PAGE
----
The trouble is the joke only works if there is a commitment to the habits of logical reasoning. As any media ecologist can recite, while the roots of good argument are debated in Ancient Greece, the habits of logical reasoning for the masses emerged with mass literacy and mass education. Moving away from mass literacy and toward television and social media has undermined the very idea of logical arguments and makes seeking truth look silly. Indeed, truth is almost impossible to pursue in a world where there is no time allotted to evaluation. Instead, we focus on the new, the next, the statement devoid of context. As we replaced sustained arguments with decontextualized “conversations” that take place in brief videos, inflammatory Facebook posts, and impulsive tweets, we made truthiness the standard, not the joke.

We are in a pickle folks because truthiness is no way to run a democracy, fight a pandemic, or resolve injustice. Something’s got to give.

Now don’t get me wrong, we have always operated on the gut feelings that trigger truthiness. It is the starting place for most (all) opinions. We all live in a worldview that shapes those gut feelings, and they are not without biases. These worldviews shape everything from food preferences to ideas about international political structures and there is no sense in fighting those initial feelings. They are, indeed, our reality. No, I am not trying to suggest that our connection to our gut feelings is new, nor are they without value. However, I am suggesting that what happens next is what matters.

What happens next must be a commitment to the thorough investigation of those feelings. Those investigations must include a well-developed understanding of logic and contradictions. They must include at basic understanding of statistics and probabilities. It must have a foundation in how science works. It must engage the moral frameworks that are shaping how we see the world. And yes, it must include some clarity on how political systems work.

It should not surprise anyone that what I am calling for is a commitment to education that truly weaves together the arts and sciences that make up our understandings of the world. In the last week, there have been many voices in higher education who are reminding us of the value of the liberal arts, and the humanities in particular. I don’t disagree, but I want to be just a little more specific. We need to commit to direct instruction in logical reasoning.

In a world that is no longer situated in the assumptions of a literate culture and its habitual search for coherence, higher education must teach these skills directly. We cannot assume that our students are getting the structure of arguments through our investigations of texts or through their exposure to laboratory procedures. No, we need to lay the foundations of logical reasoning as deliberately as we once taught sentence diagramming.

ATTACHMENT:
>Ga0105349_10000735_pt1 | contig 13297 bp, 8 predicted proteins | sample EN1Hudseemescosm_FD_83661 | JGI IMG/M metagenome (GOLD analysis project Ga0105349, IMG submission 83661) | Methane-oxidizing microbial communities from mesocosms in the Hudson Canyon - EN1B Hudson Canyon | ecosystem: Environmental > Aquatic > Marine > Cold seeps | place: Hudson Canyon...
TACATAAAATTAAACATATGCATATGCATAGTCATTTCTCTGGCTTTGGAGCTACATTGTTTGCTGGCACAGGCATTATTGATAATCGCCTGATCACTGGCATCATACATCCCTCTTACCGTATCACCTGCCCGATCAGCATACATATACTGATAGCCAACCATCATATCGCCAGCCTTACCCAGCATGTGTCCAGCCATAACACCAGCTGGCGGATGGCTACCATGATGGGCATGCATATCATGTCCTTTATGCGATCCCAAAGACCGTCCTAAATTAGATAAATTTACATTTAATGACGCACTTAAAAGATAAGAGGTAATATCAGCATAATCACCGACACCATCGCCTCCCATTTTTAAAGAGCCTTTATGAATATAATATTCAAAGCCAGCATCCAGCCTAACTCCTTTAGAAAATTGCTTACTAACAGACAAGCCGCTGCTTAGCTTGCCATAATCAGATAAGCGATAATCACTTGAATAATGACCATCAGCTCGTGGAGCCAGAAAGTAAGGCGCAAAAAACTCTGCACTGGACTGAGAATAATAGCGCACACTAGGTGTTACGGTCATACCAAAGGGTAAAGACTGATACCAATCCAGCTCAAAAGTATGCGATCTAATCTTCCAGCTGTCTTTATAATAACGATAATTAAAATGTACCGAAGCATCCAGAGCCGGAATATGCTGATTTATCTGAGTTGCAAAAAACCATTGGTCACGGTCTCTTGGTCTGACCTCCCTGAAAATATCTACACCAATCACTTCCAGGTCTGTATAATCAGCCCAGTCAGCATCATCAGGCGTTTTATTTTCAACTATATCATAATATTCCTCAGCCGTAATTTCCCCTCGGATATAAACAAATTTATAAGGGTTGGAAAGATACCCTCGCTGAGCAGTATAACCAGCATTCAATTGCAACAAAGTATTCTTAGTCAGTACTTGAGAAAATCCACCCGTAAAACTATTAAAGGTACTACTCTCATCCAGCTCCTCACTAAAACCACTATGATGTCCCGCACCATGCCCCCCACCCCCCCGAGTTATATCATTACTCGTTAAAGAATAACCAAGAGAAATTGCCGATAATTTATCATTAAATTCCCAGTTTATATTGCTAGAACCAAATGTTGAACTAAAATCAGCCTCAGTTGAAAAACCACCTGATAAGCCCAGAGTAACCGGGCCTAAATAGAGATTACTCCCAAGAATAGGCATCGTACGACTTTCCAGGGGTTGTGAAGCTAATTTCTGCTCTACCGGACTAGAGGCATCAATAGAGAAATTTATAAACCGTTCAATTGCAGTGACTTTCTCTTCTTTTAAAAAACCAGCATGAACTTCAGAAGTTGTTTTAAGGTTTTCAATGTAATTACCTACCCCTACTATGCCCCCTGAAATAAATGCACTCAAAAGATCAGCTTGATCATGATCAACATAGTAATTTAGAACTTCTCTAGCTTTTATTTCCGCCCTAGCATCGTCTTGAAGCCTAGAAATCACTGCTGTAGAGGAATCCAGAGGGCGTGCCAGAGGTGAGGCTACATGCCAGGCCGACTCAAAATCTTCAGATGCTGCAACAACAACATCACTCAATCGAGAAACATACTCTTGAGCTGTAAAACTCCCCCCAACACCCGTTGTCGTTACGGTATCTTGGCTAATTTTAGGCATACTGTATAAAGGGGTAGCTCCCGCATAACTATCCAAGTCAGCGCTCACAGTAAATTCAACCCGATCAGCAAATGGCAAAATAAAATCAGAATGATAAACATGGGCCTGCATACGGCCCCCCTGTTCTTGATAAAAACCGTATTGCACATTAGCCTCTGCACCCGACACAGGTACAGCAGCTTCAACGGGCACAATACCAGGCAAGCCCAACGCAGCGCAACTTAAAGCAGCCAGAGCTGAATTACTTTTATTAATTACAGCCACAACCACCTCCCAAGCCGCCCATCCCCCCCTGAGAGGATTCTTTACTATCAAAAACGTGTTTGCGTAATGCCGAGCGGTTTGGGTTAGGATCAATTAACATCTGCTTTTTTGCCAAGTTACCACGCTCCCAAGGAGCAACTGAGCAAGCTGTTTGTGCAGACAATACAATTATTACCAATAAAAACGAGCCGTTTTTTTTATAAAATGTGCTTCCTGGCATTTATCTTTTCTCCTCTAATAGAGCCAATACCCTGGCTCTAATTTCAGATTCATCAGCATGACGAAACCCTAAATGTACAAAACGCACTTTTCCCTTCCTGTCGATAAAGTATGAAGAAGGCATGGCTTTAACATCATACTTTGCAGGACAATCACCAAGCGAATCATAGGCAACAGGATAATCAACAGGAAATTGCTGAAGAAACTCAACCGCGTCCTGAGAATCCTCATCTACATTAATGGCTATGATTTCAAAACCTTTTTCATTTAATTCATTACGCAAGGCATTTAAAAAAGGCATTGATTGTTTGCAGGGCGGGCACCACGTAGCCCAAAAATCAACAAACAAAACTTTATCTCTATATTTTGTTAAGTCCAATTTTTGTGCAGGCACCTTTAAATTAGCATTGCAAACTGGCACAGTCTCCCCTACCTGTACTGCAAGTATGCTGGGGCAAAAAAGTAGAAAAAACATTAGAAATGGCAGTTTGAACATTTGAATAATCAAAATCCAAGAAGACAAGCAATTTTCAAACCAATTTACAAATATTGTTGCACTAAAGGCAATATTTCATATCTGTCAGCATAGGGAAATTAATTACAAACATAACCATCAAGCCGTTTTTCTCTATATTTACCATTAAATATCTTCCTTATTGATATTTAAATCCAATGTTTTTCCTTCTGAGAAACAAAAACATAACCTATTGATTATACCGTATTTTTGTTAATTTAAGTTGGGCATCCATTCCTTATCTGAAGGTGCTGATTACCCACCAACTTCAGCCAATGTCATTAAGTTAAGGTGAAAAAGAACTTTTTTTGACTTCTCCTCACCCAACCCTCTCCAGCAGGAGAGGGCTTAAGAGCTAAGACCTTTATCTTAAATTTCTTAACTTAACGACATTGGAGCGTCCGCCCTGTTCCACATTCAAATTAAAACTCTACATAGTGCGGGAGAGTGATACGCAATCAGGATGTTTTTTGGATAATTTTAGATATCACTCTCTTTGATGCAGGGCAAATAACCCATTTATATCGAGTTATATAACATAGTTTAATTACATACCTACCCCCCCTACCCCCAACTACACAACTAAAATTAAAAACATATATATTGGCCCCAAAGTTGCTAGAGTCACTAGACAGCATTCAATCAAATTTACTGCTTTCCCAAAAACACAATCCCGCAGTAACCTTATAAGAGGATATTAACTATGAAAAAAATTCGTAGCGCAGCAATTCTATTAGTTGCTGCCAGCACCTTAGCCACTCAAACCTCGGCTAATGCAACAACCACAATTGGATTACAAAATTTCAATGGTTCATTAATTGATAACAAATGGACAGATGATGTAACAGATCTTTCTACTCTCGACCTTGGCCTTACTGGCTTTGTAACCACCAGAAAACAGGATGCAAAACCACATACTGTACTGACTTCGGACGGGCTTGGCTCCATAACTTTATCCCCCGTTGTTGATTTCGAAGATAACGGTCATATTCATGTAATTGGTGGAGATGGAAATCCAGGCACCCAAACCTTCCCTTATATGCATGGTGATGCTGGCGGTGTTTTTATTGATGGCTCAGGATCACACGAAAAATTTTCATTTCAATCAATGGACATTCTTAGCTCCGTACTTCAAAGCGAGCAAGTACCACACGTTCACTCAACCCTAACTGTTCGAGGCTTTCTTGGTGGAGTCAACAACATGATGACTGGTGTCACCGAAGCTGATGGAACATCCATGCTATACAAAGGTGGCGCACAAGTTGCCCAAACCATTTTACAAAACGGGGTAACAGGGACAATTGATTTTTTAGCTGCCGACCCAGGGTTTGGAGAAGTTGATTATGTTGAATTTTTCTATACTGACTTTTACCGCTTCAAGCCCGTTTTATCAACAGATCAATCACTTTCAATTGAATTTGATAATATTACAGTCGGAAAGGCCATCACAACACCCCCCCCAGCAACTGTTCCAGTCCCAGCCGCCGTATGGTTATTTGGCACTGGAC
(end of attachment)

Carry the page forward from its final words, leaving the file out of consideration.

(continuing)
Education must commit to exposing and wrestling with contradictions in every class. We need to dig into the limits and the strengths of making decisions on probabilities wherever those decisions are present. We must not shy away from engaging disagreements in moral codes, but rather hold them up as questions to be wrestled with. We need to fully commit, not just to offering a liberal arts education, but to seeing that our students are developing the habits of mind that such an education should foster.

There is nothing new here. It is a classical liberal arts education that I am describing. But the context has changed, and the urgency of the understandings we hope to foster is clear. So, I’m giving up truthiness as a joke. It isn’t funny anymore. It represents an abdication of responsibility for seeking actual truth. But it is a useful idea and it neatly describes all that has occurred in the last week.

So let’s not laugh about truthiness anymore. Instead, I am asking all of us to commit to using the idea of truthiness to start the important conversations about logic and belief that must be the point of education. I am also asking us to be accountable for the changes we must make to our curriculum to make it happen. We can do this, and we must. The future of our country is at stake.